Suddenly phony Mickey Callaway was never made for this
Watching Mickey Callaway after the past two Met losses in Arizona made me think about Arnold Schwarzenegger playing Hamlet.
Schwarzenegger is an actor. Hamlet is a part. But not all actors were meant to play all roles. And not all managers have the emotional range to go from sunshine to darkness. On Saturday and Sunday, Callaway appeared an actor determining there are no other roles for him except tough guy running out of patience. And let’s just say I believed Sofia Coppola’s zombie Mary Corleone more than I did Mickey Grouse.
Callaway happy talked 77-85 in his first season — sometimes it felt like he was watching a different movie than the rest of us. He was essentially in the same space this year. It is his comfort zone. But 3½ weeks ago, Jeff Wilpon convened a meeting with the manager and Brodie Van Wagenen and implored Callaway to take what he learned last year and apply it to avoid having another season slip away.
The Mets were three games under .500 (17-20) at the time of the meeting. They came home from the desert three games under .500 (28-31). Nothing has changed except for Callaway’s attempts to be what he sure doesn’t appear comfortable being.
Callaway has slowly tried to ad lib being the heavy, and improv in that area is just not his thing. He amped it up over the weekend, sensing perhaps what we all are — that he is running out of time in his current role. He seemed to be trying to figure out what his bosses and the fans might want to hear. And it just sounds ersatz coming out of his mouth following a year-plus of a manager seeing bunny rabbits in the storm clouds overhead.
“We put ourselves in a position to win more games than we did but we lost them so it doesn’t matter what position you put yourself in, you gotta go get the job done,’’ Callaway said Sunday after a 7-1 loss to Arizona that completed a 2-4 road trip. “We have to do better. I’m kind of getting sick of saying we have to right this ship.’’
If this sounds off to you and me — the nice guy trying gangsta — it will to the players as well. It is not good for a tenuous manager to be publicly challenged by his most respected player, the normally vanilla Jacob deGrom, who was critical of Callaway for removing him Saturday when the ace insisted he had a cramp that was not a problem. It played like Lyndon Johnson losing Walter Cronkite (ask your parents).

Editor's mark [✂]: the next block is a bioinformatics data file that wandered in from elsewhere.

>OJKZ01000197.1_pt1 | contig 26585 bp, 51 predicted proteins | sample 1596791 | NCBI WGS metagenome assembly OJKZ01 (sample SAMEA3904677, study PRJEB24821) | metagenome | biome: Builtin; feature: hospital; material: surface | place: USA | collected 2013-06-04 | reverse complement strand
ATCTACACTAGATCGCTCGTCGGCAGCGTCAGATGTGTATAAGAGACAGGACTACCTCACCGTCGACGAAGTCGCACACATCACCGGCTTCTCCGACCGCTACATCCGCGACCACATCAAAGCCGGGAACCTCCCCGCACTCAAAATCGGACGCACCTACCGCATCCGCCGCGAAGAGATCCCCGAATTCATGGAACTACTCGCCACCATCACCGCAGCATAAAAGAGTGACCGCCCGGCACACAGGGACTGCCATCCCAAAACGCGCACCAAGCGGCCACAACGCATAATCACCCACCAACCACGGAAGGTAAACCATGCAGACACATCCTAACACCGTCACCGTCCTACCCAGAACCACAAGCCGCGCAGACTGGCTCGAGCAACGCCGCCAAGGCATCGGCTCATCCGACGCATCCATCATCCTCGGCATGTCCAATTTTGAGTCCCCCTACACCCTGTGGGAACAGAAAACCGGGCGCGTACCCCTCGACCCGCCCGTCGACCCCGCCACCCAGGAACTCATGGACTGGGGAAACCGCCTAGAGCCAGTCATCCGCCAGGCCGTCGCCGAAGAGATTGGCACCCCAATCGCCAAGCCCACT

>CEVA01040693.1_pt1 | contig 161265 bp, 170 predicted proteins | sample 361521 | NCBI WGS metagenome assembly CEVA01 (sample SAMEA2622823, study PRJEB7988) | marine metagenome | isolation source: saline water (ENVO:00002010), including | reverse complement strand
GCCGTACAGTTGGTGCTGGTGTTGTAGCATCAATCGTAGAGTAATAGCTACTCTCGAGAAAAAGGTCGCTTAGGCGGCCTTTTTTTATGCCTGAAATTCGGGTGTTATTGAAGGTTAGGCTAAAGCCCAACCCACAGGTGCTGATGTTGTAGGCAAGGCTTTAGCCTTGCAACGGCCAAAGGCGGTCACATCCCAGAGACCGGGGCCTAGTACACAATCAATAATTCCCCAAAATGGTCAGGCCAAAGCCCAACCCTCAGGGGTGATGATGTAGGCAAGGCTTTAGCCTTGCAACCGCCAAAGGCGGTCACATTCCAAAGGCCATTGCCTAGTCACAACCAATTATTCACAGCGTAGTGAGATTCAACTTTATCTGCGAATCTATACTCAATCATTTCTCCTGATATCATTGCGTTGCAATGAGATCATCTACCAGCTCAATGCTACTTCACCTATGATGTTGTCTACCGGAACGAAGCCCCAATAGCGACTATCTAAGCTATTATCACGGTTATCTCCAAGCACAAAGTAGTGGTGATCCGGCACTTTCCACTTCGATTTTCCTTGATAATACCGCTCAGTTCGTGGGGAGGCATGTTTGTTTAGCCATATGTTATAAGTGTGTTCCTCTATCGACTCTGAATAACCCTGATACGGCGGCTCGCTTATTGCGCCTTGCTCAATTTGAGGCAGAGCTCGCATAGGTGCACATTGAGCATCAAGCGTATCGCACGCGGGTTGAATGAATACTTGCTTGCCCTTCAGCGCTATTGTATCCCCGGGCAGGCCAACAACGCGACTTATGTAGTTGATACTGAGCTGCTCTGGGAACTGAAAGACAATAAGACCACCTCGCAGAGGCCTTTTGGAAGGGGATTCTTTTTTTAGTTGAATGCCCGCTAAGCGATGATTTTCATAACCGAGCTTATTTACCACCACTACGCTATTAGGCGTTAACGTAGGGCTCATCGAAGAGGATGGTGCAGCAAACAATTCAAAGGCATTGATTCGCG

Ultimately, a manager should never want his players sensing: 1) inauthenticity, 2) blame deflection, 3) lack of answers. Callaway touched the managerial third rail.
He did not name names and he mainly used “we,” but to watch the post-game gatherings was to hear a lot of “someone has to get it done” and “we have to figure out how to win on the road” and talk about “inconsistency.” It did not sound like a manager speaking in his voice, taking responsibility or providing solutions. Perhaps behind the scenes Callaway is offering more — in reality he better be.
But in reality not everyone is managerial material. In 1999, Joe Torre was diagnosed with prostate cancer in spring and missed about six weeks as Yankee manager. Don Zimmer, so valuable to Torre as his consigliere bench coach, slid a few inches over on the dugout bench and nearly tanked a team mid-dynasty with his edginess and inability to cope with George Steinbrenner. Some lieutenants should not be generals.
Callaway was lauded as an Indian pitching coach. But to me he has been miscast as a New York manager. I have made this point previously — that his best route to success would have been to learn how to manage a game, a season, a roster and talking about it all to reporters in a less stressed environment first off-Broadway like Kansas City or Baltimore. This is a difficult place to train on the job, tougher with Wilpon ownership, tougher still when you have an amalgamation roster that too often plays like the greatest mistakes of Sandy Alderson and Van Wagenen.
At best Callaway is frustrated by all of this. At worst frustration and desperation has him trying to play the part of a tougher manager. And Van Wagenen did not hire him for the role. It feels ever closer to when the director yells, “cut.”
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